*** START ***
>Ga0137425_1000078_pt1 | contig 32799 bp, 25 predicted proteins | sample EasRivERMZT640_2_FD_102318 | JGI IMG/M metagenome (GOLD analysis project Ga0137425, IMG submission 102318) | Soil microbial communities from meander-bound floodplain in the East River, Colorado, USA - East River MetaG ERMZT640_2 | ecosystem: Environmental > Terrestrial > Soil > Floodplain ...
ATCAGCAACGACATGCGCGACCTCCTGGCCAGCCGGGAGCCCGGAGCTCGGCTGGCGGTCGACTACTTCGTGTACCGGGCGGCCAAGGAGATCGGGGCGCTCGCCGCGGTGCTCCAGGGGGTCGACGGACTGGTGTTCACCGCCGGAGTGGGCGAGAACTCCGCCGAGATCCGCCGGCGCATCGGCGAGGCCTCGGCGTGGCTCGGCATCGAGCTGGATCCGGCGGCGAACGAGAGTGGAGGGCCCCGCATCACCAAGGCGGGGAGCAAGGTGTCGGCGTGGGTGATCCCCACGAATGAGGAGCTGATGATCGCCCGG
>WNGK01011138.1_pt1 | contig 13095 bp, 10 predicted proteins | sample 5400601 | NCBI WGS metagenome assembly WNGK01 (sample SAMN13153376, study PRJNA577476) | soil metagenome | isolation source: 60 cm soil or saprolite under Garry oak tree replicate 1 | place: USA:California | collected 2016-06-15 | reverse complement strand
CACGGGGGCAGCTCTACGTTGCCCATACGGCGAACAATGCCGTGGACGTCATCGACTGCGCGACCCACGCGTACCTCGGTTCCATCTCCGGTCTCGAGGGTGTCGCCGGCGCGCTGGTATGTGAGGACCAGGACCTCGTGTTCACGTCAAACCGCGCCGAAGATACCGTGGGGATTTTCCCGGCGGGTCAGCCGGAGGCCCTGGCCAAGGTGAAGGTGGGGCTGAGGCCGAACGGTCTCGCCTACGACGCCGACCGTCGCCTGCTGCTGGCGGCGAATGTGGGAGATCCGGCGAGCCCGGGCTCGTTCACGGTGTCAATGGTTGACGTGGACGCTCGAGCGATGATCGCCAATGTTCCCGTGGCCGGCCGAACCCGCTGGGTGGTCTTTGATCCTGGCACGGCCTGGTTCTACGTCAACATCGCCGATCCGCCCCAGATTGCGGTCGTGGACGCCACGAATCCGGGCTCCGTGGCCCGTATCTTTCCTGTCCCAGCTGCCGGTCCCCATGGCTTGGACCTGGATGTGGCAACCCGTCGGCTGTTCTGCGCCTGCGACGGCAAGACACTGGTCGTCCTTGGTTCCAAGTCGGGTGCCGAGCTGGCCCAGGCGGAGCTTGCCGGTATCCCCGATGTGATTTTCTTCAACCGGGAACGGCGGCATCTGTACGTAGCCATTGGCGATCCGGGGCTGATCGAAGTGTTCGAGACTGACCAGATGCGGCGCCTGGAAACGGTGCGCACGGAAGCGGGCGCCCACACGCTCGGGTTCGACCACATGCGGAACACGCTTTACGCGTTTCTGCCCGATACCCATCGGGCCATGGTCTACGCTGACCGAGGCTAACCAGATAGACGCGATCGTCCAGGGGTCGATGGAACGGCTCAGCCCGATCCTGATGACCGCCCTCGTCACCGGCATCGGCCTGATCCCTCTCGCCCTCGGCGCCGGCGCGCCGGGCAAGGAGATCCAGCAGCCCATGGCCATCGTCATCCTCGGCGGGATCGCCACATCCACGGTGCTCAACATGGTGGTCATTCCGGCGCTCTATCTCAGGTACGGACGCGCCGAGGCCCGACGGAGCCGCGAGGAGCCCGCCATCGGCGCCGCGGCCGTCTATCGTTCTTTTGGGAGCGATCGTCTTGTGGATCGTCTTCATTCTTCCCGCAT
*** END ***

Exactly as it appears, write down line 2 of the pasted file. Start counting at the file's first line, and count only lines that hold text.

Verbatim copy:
ATCAGCAACGACATGCGCGACCTCCTGGCCAGCCGGGAGCCCGGAGCTCGGCTGGCGGTCGACTACTTCGTGTACCGGGCGGCCAAGGAGATCGGGGCGCTCGCCGCGGTGCTCCAGGGGGTCGACGGACTGGTGTTCACCGCCGGAGTGGGCGAGAACTCCGCCGAGATCCGCCGGCGCATCGGCGAGGCCTCGGCGTGGCTCGGCATCGAGCTGGATCCGGCGGCGAACGAGAGTGGAGGGCCCCGCATCACCAAGGCGGGGAGCAAGGTGTCGGCGTGGGTGATCCCCACGAATGAGGAGCTGATGATCGCCCGG